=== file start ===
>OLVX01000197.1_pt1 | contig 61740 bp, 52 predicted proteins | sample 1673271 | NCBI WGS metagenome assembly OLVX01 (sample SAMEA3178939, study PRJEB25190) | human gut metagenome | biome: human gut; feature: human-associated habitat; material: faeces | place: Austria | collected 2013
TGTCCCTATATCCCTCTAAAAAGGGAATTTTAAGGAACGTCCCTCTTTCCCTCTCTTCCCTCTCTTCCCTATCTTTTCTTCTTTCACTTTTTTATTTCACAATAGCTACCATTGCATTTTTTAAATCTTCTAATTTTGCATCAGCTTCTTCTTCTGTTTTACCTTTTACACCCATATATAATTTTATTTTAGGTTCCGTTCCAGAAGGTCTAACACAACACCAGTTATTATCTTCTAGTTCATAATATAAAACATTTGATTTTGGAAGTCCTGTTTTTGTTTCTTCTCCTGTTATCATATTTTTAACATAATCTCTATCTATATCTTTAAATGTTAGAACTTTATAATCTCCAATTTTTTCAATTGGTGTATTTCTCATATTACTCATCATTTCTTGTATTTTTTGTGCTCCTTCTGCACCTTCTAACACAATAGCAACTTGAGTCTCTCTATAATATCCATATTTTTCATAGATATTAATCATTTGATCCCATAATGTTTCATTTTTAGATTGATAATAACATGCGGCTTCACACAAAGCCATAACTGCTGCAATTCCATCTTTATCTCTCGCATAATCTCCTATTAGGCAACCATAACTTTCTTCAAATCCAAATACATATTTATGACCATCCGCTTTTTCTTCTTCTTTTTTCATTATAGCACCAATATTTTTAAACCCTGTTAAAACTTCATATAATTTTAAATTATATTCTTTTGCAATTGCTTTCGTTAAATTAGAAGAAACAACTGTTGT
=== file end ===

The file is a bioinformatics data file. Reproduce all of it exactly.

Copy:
>OLVX01000197.1_pt1 | contig 61740 bp, 52 predicted proteins | sample 1673271 | NCBI WGS metagenome assembly OLVX01 (sample SAMEA3178939, study PRJEB25190) | human gut metagenome | biome: human gut; feature: human-associated habitat; material: faeces | place: Austria | collected 2013
TGTCCCTATATCCCTCTAAAAAGGGAATTTTAAGGAACGTCCCTCTTTCCCTCTCTTCCCTCTCTTCCCTATCTTTTCTTCTTTCACTTTTTTATTTCACAATAGCTACCATTGCATTTTTTAAATCTTCTAATTTTGCATCAGCTTCTTCTTCTGTTTTACCTTTTACACCCATATATAATTTTATTTTAGGTTCCGTTCCAGAAGGTCTAACACAACACCAGTTATTATCTTCTAGTTCATAATATAAAACATTTGATTTTGGAAGTCCTGTTTTTGTTTCTTCTCCTGTTATCATATTTTTAACATAATCTCTATCTATATCTTTAAATGTTAGAACTTTATAATCTCCAATTTTTTCAATTGGTGTATTTCTCATATTACTCATCATTTCTTGTATTTTTTGTGCTCCTTCTGCACCTTCTAACACAATAGCAACTTGAGTCTCTCTATAATATCCATATTTTTCATAGATATTAATCATTTGATCCCATAATGTTTCATTTTTAGATTGATAATAACATGCGGCTTCACACAAAGCCATAACTGCTGCAATTCCATCTTTATCTCTCGCATAATCTCCTATTAGGCAACCATAACTTTCTTCAAATCCAAATACATATTTATGACCATCCGCTTTTTCTTCTTCTTTTTTCATTATAGCACCAATATTTTTAAACCCTGTTAAAACTTCATATAATTTTAAATTATATTCTTTTGCAATTGCTTTCGTTAAATTAGAAGAAACAACTGTTGT